Caron’s Long Tail of Legal Scholarship

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With usual delay I just read Paul Caron’s nice essay The Long Tail of Legal Scholarship that was recently posted on SSRN. Caron contrasts the findings of Tom Smith’s ongoing research project on citations of scholarly works in law review articles with his own analysis of SSRN downloads.

Smith’s citation analysis characterizes legal scholarship, in contrast to what long tail theory would suggest, as a hit-driven market (the top 0.5% of articles get 18% of all citations, the top 17% get 79% of all citations, and 40% of articles get never cited at all.)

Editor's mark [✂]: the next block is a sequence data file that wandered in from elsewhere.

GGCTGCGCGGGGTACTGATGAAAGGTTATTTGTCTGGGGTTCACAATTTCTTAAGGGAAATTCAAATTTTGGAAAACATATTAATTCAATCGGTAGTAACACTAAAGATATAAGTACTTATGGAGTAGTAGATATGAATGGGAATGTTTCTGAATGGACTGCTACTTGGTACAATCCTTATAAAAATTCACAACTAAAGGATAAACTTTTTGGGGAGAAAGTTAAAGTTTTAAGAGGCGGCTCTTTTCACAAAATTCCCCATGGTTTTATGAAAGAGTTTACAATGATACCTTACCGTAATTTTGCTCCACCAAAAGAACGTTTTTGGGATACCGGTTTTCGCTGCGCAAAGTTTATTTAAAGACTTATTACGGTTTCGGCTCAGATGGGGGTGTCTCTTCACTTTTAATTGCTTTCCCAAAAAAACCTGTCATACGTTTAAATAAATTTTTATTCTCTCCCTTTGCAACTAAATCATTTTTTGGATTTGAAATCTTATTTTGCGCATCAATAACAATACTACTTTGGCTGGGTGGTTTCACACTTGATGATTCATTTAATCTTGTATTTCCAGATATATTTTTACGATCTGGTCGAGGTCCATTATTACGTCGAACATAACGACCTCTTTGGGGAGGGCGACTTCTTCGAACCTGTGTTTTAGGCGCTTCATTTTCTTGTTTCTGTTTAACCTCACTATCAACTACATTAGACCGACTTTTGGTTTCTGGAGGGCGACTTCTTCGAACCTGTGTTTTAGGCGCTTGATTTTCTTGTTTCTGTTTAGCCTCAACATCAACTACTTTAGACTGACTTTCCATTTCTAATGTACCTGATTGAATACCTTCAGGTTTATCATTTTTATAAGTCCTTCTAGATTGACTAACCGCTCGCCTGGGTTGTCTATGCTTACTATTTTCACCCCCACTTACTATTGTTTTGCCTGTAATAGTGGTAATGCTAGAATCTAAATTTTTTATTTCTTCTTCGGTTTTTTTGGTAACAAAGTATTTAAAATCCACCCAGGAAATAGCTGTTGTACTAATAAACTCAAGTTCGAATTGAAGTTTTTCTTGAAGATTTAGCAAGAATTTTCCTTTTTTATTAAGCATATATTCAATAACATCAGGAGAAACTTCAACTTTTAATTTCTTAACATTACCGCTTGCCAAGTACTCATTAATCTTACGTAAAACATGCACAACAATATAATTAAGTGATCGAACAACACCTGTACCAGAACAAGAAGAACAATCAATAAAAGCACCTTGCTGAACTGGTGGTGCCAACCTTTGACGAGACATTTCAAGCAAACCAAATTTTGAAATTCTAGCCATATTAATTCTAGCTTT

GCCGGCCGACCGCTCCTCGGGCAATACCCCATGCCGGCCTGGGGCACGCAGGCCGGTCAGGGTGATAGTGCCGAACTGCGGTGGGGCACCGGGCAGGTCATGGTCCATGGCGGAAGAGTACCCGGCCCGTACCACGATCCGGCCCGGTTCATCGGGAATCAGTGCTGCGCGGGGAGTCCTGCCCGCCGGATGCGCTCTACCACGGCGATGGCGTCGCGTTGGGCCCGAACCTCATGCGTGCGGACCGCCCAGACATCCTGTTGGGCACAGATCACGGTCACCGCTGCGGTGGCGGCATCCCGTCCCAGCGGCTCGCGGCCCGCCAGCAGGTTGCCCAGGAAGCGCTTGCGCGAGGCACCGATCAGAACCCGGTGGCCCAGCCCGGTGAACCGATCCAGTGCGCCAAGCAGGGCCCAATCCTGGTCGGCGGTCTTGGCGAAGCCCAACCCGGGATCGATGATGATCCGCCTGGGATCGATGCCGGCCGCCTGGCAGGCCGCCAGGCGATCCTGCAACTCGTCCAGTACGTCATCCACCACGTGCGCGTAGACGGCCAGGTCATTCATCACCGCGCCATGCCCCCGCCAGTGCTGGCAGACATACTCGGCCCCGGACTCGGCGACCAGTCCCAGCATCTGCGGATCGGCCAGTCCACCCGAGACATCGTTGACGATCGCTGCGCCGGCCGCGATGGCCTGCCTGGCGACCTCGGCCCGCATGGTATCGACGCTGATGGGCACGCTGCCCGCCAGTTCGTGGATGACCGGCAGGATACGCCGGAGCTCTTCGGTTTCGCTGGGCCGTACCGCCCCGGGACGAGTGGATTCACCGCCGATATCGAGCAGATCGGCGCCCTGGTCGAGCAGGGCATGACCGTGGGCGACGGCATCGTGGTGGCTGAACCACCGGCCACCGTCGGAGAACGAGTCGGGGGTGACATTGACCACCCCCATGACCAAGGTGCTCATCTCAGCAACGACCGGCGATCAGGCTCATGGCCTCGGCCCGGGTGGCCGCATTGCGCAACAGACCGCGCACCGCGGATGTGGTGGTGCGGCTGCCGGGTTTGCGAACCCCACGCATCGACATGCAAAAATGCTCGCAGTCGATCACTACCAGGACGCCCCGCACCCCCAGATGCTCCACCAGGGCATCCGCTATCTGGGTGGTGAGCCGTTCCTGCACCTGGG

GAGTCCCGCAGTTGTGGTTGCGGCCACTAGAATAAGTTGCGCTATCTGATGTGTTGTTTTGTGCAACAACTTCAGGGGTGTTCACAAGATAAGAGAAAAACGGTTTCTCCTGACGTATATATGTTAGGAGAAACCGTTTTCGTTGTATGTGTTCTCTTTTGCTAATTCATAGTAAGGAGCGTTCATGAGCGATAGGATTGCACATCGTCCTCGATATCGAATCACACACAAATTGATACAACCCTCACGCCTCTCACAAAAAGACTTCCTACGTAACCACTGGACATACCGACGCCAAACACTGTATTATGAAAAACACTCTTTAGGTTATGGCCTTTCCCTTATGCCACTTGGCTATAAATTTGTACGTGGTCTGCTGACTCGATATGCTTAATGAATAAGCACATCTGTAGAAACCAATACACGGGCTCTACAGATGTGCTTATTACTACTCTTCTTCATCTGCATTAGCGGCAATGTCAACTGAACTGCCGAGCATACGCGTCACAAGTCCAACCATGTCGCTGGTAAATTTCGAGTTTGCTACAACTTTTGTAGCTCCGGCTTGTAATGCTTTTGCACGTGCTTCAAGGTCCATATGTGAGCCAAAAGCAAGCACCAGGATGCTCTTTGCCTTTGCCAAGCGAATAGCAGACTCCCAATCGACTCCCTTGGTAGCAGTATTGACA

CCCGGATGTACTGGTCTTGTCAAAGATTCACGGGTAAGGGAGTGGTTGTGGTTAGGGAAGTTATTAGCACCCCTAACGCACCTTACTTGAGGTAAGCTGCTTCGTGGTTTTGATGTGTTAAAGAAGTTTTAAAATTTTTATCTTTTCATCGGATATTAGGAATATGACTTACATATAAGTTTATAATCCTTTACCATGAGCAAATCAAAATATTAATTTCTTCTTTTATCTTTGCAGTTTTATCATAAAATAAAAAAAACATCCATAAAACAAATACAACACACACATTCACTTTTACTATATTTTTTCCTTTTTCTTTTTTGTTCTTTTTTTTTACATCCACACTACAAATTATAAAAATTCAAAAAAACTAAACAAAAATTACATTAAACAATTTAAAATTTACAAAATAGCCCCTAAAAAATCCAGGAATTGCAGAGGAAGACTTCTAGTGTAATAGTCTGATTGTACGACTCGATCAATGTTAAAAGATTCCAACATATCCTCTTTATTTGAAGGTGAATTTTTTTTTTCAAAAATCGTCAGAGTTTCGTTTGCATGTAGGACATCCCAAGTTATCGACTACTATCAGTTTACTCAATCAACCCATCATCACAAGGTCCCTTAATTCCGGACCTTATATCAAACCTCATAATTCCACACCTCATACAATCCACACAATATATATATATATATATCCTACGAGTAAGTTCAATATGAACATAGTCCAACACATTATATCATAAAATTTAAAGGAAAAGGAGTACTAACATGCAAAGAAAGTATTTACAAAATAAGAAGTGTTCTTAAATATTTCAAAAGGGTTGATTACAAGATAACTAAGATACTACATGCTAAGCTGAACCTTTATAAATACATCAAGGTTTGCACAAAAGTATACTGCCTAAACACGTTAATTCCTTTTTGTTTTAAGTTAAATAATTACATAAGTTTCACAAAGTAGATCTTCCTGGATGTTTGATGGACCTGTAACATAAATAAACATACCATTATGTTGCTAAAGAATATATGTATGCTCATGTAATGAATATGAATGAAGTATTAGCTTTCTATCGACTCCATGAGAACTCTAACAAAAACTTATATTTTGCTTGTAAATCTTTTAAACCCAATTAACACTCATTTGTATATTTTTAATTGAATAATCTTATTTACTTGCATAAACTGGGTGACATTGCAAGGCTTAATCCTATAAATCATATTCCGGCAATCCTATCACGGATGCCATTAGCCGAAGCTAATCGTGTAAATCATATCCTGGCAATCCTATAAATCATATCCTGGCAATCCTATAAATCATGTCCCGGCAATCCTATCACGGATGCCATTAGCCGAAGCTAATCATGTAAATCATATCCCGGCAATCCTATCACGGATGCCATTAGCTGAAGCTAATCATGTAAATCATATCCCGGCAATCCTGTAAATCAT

Caron, in contrast, argues that the picture changes if one looks at consumption rather than the end use of legal scholarship. Using download counts from SSRN as an alternative measure, Caron demonstrates that the tail is getting much longer and is consistent with the long tail thesis: “… 97% of authors have had at least one download in the past year and 100% have had at least one download at some time.”

See also this post and chart.

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